Though the Warriors were the beneficiaries of James’s erased three-pointer, Kerr said he doesn’t like the retroactive review process and would “love to see that rule go away.”

“I think we’re trying so hard to get everything just right at the expense of the [game’s] flow,” Kerr said. “Who cares if a guy’s foot is half an inch on the line? Is that worth going back 45 seconds and changing everything with the unintended consequences? … I’m not a fan of replay. I think we should have replay just for the buzzer-beaters, and that’s it.”

Curry was befuddled by the machinations of the off-site review process, which involves the game officials huddling around a monitor and donning a headset at the scorer’s table so they can communicate directly with an off-site official in Secaucus.

“I’ve always wanted to know the conversation when they put the headphones on,” Curry said. “Who are they talking to and what’s the back and forth? … [The three reviews] were all plays where you have to zoom all the way in and technology gets the best of you, when you’re always trying to get it down to the frame where you can see it definitively. It was weird those three plays were all in a row.”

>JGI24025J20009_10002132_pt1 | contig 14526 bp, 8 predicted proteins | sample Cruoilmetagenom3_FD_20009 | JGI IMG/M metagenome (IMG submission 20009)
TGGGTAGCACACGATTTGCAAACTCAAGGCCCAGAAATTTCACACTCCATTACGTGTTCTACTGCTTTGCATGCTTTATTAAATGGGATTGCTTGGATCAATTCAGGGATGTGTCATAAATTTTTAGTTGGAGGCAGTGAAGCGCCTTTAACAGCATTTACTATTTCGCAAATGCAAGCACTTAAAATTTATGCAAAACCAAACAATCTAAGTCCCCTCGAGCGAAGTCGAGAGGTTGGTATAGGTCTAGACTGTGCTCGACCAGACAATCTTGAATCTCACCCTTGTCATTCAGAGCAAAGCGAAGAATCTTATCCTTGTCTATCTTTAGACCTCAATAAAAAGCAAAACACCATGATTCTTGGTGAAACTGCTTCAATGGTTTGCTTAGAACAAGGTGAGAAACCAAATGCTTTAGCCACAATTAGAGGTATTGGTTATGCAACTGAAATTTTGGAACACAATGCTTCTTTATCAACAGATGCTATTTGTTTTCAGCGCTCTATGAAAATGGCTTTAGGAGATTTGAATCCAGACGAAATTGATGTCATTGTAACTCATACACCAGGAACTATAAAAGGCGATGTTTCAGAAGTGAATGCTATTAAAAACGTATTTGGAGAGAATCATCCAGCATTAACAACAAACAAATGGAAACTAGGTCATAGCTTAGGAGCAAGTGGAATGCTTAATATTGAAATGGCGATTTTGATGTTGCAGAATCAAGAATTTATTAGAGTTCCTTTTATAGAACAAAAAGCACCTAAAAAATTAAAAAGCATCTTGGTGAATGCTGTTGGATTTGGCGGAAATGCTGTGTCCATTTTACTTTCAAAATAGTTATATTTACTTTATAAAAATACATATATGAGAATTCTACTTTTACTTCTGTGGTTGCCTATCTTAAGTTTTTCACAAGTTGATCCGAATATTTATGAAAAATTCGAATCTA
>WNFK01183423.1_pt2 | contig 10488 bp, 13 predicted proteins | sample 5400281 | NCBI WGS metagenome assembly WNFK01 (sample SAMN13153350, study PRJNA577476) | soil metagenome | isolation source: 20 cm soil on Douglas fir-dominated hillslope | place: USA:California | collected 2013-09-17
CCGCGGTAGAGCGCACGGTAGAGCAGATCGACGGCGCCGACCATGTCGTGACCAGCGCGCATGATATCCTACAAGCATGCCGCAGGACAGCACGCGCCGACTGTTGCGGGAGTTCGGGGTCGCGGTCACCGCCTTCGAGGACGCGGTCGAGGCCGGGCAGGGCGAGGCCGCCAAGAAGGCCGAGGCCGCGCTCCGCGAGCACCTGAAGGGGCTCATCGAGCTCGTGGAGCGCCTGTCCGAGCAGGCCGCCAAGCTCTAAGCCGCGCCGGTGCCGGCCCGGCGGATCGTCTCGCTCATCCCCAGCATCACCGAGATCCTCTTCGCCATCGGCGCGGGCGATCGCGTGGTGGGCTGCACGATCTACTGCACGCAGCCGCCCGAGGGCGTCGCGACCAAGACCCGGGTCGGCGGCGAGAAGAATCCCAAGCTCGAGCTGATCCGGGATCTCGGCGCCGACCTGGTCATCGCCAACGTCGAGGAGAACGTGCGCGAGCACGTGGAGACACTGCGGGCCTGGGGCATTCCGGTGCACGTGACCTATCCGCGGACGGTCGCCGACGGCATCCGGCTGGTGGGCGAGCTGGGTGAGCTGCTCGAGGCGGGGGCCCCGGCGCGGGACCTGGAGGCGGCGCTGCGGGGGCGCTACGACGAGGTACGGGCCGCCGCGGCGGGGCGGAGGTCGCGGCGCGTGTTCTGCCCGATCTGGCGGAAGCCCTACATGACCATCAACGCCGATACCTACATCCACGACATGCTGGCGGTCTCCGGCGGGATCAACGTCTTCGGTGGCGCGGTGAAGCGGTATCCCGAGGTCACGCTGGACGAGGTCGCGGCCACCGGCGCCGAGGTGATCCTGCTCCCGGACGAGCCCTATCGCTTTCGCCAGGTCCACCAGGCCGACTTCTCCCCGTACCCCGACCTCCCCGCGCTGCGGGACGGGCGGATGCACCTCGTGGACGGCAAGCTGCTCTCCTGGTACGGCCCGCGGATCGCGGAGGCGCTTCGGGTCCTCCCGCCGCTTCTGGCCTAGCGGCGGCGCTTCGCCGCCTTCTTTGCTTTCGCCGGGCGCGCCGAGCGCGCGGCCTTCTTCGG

As for the shot clock malfunctions, Curry and Thompson both said they wished the referees had decided more quickly to have Tanter announce the time.

“I don’t know why we had the hope we did after the second [attempt],” Curry said. “Every time we put the ball in and thought we were good, they take two dribbles and the whistles came back. I’ve never seen anything like that in my 15 years.”

By night’s end, Curry’s mesmerizing three-pointers and James’s valiant attempt to carry the Lakers without Anthony Davis, who left in the first half with an eye injury, were long forgotten. Thompson’s 26 points off the bench and Draymond Green’s near triple-double were overshadowed by an aggravating replay process that swallowed the game and a two-bit shot clock fiasco, which should be inexcusable in a technology-obsessed league that generated more than $10 billion in revenue last season.

The Warriors (35-31) barely even celebrated a crucial victory, which moved them a half-game above the Lakers (36-32) as the Pacific Division rivals continue to jockey for the West’s final two play-in spots. Like everyone else in the building, they just wanted to be freed from the excruciating purgatory.

“It was crazy,” Green said. “Do something. Finish the game already. That was nuts.”